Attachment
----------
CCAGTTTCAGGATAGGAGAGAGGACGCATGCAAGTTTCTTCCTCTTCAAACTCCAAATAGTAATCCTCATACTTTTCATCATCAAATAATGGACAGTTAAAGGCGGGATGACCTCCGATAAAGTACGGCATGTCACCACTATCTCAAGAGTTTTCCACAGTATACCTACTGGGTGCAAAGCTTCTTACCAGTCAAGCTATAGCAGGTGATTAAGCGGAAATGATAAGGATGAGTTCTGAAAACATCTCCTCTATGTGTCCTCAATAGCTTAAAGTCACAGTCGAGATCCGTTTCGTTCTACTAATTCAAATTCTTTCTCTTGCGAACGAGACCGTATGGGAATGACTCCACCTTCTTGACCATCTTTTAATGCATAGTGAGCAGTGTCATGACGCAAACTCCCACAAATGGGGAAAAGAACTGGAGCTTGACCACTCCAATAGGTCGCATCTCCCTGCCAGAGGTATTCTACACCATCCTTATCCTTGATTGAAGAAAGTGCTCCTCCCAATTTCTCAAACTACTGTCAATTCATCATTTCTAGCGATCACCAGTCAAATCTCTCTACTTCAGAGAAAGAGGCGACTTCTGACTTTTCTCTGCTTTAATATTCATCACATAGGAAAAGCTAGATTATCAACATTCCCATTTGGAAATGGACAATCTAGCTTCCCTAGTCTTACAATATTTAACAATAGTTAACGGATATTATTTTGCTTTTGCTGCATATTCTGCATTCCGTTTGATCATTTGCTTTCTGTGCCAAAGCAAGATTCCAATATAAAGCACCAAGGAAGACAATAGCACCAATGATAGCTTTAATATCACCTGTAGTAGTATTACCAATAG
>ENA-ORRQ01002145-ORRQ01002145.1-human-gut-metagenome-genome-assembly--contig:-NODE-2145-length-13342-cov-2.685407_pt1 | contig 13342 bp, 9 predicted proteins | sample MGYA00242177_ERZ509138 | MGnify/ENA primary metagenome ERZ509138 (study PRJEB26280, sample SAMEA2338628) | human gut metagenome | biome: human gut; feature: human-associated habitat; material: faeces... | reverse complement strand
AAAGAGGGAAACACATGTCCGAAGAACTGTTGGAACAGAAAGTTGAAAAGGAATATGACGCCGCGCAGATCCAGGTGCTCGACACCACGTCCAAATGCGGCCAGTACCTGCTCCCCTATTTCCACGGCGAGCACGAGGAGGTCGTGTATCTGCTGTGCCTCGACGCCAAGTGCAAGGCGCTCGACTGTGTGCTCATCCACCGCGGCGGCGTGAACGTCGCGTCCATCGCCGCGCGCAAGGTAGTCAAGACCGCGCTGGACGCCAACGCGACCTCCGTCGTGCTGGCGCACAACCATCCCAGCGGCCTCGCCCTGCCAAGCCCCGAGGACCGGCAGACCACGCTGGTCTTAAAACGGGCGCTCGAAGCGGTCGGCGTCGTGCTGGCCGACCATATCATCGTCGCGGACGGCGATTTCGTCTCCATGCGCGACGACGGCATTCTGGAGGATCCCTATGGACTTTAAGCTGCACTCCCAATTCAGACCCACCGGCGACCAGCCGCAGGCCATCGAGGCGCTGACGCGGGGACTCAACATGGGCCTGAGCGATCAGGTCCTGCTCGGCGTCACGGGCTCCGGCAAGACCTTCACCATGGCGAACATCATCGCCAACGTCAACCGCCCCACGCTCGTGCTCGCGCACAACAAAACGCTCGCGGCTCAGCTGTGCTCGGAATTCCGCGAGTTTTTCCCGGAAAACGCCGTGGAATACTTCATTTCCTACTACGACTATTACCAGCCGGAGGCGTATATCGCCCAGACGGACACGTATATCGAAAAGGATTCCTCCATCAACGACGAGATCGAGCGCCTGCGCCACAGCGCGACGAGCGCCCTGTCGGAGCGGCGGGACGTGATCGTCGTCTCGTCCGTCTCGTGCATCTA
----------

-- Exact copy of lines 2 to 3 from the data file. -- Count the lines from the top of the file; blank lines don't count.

>ENA-ORRQ01002145-ORRQ01002145.1-human-gut-metagenome-genome-assembly--contig:-NODE-2145-length-13342-cov-2.685407_pt1 | contig 13342 bp, 9 predicted proteins | sample MGYA00242177_ERZ509138 | MGnify/ENA primary metagenome ERZ509138 (study PRJEB26280, sample SAMEA2338628) | human gut metagenome | biome: human gut; feature: human-associated habitat; material: faeces... | reverse complement strand
AAAGAGGGAAACACATGTCCGAAGAACTGTTGGAACAGAAAGTTGAAAAGGAATATGACGCCGCGCAGATCCAGGTGCTCGACACCACGTCCAAATGCGGCCAGTACCTGCTCCCCTATTTCCACGGCGAGCACGAGGAGGTCGTGTATCTGCTGTGCCTCGACGCCAAGTGCAAGGCGCTCGACTGTGTGCTCATCCACCGCGGCGGCGTGAACGTCGCGTCCATCGCCGCGCGCAAGGTAGTCAAGACCGCGCTGGACGCCAACGCGACCTCCGTCGTGCTGGCGCACAACCATCCCAGCGGCCTCGCCCTGCCAAGCCCCGAGGACCGGCAGACCACGCTGGTCTTAAAACGGGCGCTCGAAGCGGTCGGCGTCGTGCTGGCCGACCATATCATCGTCGCGGACGGCGATTTCGTCTCCATGCGCGACGACGGCATTCTGGAGGATCCCTATGGACTTTAAGCTGCACTCCCAATTCAGACCCACCGGCGACCAGCCGCAGGCCATCGAGGCGCTGACGCGGGGACTCAACATGGGCCTGAGCGATCAGGTCCTGCTCGGCGTCACGGGCTCCGGCAAGACCTTCACCATGGCGAACATCATCGCCAACGTCAACCGCCCCACGCTCGTGCTCGCGCACAACAAAACGCTCGCGGCTCAGCTGTGCTCGGAATTCCGCGAGTTTTTCCCGGAAAACGCCGTGGAATACTTCATTTCCTACTACGACTATTACCAGCCGGAGGCGTATATCGCCCAGACGGACACGTATATCGAAAAGGATTCCTCCATCAACGACGAGATCGAGCGCCTGCGCCACAGCGCGACGAGCGCCCTGTCGGAGCGGCGGGACGTGATCGTCGTCTCGTCCGTCTCGTGCATCTA